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BAE Systems all set to strengthen it’s Indian footprint

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Alistair Claire

Quepem, Goa. 01 April, 2016. For a company whose  businesses cover everything from electronic warfare systems to intelligence gathering to armoured vehicles to making aircraft, expansion in high growth regions and new markets, BAE Systems promises to make itself the partner of choice for India .

 Alistair Castle, Vice President and General Manager, India, BAE Systems, in an exclusive one-on-one with ADU, spoke of its Indian ties which get deeper and deeper with passing time and growing needs. “We through our US arm, not only offered to build more components in India for the 155-mm/39-calibre M777 ULH but has also offered the transfer of the assembly, integration & test (AIT) capabilities to India to begin the process of indigenous manufacture of modern artillery in India,” said Castle. And there are no prizes for guessing that all its future plans will be in partnership with  its old ally Mahindra.

 

CV90_3282546bLike any other player in the field BAE lured by the massive Future Infantry Combat Vehicle (FICV) program for the Indian Army, under which some 2,610 vehicles will replace in-service BMP-2/2K Sarath IFVs beginning in 2022, has once more plans to teem up with Mahindra.

 

“BAE has high capability in FICV and we will be using our Swedish business unit Haggluands for bidding . We plan the product to be around CV90 vehicles, which is tried and tested and successfully deployed,” he informed.  It may be recalled that the same facility developed the CV9030 infantry fighting vehicle .  Alistair added that BAE Systems will be looking for a partner in India with a large industrial base which will actually help in transferring the technology on ground becoming easier. But this will depend on Mahindra bagging the contract amidst competition Larsen & Toubro (L&T), Tata Power (Strategic Engineering Division), Tata Motors, Bharat Forge, Pipavav Defence, Rolta India,  Punj Lloyd,  Titagarh Wagons and Ordnance Factory Board (OFB).

 

“The new DPP is very encouraging and gives a very positive signal to the international players. It promises to be just right for long term players. Make in India  is a positive idea and we fully support it. Our strategy will be to partner with Indian industry both public and private,” Castle said. He added that the company is actively looking  to seek Indian vendors who will help set the offset procedure.

M777_Howitzer_DefExpo_2016Developing a supply chain in India is key to the vision of BAE and it aims to develop technologies and solutions in India for both the home market and for export. BAE Systems has a long and successful history of working closely with suppliers in its home markets to open up both local and international opportunities. “We are hoping to bring a lot of Indian companies to be a part of the BAE’s  offset plan. We have large, small, medium and micro companies in our folds.  In fact, for the M777 ultra-light howitzer FMS case, we have integrated over 40 Indian MSME companies into the $200 million offset offer. Additionally, we have developed Goa based Kineco Kaman Composites India Private Limited, a joint venture company between Kineco Group of Goa and Kaman Aerospace Group of USA, as a supplier on our industrial commitments on the Boeing P-8 Poseidon acquisition by India,” he informed.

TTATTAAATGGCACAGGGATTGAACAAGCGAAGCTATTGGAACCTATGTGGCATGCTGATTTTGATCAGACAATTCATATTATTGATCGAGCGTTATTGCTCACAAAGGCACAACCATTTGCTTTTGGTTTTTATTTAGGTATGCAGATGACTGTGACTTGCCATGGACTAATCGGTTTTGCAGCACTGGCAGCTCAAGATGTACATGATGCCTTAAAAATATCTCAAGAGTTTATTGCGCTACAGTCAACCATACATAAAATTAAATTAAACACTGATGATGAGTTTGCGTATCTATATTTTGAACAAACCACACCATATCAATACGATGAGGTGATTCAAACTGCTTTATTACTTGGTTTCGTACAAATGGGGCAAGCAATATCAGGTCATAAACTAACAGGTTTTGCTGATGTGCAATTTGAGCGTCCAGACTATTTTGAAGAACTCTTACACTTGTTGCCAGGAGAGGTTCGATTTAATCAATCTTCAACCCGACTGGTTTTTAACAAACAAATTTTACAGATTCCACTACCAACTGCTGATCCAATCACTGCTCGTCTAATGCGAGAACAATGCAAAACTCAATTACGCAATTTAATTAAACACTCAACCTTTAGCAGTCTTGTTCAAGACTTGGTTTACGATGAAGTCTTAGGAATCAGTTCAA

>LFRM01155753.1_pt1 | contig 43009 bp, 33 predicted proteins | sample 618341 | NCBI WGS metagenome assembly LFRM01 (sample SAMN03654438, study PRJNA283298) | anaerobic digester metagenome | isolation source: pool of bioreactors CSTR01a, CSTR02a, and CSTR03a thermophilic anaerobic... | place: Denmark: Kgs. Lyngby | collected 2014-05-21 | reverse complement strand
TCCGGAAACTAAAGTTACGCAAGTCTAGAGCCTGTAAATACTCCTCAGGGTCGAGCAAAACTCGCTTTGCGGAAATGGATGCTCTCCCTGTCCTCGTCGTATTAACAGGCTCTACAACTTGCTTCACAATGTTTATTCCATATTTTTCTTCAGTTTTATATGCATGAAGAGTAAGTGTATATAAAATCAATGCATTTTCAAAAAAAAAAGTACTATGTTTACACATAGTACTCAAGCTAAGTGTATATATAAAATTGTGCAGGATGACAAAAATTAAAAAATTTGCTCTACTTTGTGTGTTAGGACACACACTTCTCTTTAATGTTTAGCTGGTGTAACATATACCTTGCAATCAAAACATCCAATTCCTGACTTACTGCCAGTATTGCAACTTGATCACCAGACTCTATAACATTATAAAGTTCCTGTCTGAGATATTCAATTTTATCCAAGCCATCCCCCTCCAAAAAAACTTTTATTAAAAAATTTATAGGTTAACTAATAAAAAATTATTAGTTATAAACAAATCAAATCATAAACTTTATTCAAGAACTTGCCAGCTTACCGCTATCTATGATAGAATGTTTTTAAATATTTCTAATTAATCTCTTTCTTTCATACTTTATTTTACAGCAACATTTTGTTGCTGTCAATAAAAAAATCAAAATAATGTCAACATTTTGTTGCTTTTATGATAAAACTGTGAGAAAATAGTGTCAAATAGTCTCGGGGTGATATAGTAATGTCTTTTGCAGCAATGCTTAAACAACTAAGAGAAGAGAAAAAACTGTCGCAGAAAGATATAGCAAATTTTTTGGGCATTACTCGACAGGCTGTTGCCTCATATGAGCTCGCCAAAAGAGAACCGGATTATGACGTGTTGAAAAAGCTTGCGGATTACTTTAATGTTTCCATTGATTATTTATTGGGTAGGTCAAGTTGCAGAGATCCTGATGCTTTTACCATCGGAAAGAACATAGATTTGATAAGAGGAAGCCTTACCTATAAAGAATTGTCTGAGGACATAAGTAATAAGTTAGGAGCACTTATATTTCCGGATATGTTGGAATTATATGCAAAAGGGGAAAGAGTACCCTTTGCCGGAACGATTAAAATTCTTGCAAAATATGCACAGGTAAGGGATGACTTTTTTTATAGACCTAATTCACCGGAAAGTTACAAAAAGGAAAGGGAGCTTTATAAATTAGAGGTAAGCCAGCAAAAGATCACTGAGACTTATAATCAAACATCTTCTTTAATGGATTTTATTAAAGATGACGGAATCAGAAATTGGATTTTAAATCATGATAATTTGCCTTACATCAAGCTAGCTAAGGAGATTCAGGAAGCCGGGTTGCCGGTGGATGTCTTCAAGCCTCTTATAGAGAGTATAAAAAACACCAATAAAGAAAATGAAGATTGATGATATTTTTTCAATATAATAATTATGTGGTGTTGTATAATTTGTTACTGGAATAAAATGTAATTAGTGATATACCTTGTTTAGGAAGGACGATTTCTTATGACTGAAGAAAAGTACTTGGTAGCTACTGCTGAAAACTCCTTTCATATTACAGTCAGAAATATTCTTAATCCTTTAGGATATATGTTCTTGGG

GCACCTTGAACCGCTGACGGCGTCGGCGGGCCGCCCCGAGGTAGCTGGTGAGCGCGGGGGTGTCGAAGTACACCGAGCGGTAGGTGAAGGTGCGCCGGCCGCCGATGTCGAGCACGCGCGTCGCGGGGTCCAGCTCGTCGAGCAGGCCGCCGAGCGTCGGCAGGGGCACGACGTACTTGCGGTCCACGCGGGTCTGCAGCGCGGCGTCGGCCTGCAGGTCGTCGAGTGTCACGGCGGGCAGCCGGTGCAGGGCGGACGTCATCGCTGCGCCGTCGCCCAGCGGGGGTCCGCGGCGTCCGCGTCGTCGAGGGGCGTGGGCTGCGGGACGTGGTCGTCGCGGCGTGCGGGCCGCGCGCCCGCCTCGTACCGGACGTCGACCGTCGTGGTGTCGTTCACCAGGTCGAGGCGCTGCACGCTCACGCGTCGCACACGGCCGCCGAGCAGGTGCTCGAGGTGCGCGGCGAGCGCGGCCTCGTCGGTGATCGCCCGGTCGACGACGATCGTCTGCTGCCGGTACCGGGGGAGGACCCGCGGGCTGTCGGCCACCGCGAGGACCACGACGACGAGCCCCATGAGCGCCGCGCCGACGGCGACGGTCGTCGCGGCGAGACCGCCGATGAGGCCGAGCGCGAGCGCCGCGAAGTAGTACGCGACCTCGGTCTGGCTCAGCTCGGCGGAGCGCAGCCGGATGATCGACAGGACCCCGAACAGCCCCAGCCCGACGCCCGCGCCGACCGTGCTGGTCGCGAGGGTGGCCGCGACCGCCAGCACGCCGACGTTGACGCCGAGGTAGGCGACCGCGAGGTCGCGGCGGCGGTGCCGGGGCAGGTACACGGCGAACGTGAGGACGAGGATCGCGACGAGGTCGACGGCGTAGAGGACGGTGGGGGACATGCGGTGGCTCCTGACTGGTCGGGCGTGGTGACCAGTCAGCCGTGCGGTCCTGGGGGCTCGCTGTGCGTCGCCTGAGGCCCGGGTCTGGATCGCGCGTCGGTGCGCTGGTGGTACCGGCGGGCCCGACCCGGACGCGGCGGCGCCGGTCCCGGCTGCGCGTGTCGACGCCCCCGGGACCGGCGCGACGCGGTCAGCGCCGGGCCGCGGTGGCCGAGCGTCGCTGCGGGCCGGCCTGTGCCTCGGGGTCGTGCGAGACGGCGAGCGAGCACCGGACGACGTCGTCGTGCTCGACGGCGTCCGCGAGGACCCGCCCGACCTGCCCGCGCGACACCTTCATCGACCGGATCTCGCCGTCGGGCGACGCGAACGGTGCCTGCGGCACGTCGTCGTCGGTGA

Indian Hawk

To the observers it would seem that BAE Systems has made land systems central to its strategy in India, but BAE takes pride in the fact that  India is the largest operator of the Hawk advanced jet trainer with 123 aircraft ordered to date, of these 99 are made in India. It has a  five-year contract worth GBP 18.5 million to provide HAL a comprehensive package comprising Ground Support Equipment, Spares, Support and Training for the Hawk. This is in support of HAL’s plans to establish a dedicated Repair & Overhaul facility for the air craft in advance of a major servicing milestone anticipated in 2016. They have also qualified Indian suppliers working with HAL into our Hawk Global Supply Chain.

Alistair added, “Indian defence industry continues to build significant capability. As founding partners of defence manufacturing in India, we underline our longstanding commitment to sharing technology and capability with Indian industry.”

For a company which is  the successor to various aircraft, shipbuilding, armoured vehicle, armaments and defence electronics companies, including The Marconi Company, the first commercial company devoted to the development and use of radio; A.V. Roe and Company, one of the world’s first aircraft companies; de Havilland, manufacturer of the world’s first commercial jet airliner; British Aircraft Corporation, co-manufacturer of the Concorde supersonic transport; Supermarine, manufacturer of the Spitfire; Yarrow Shipbuilders, builder of the Royal Navy’s first destroyers; Fairfield Shipbuilding and Engineering Company, pioneer of the triple-expansion engine and builder of the world’s first battle cruiser; and Vickers Shipbuilding and Engineering, builder of the Royal Navy’s first submarines,  BAE in India aims to have its hands in all the pies and why not so? It wants to be a partner of choice for Make in India and plans a long drive ahead.

 

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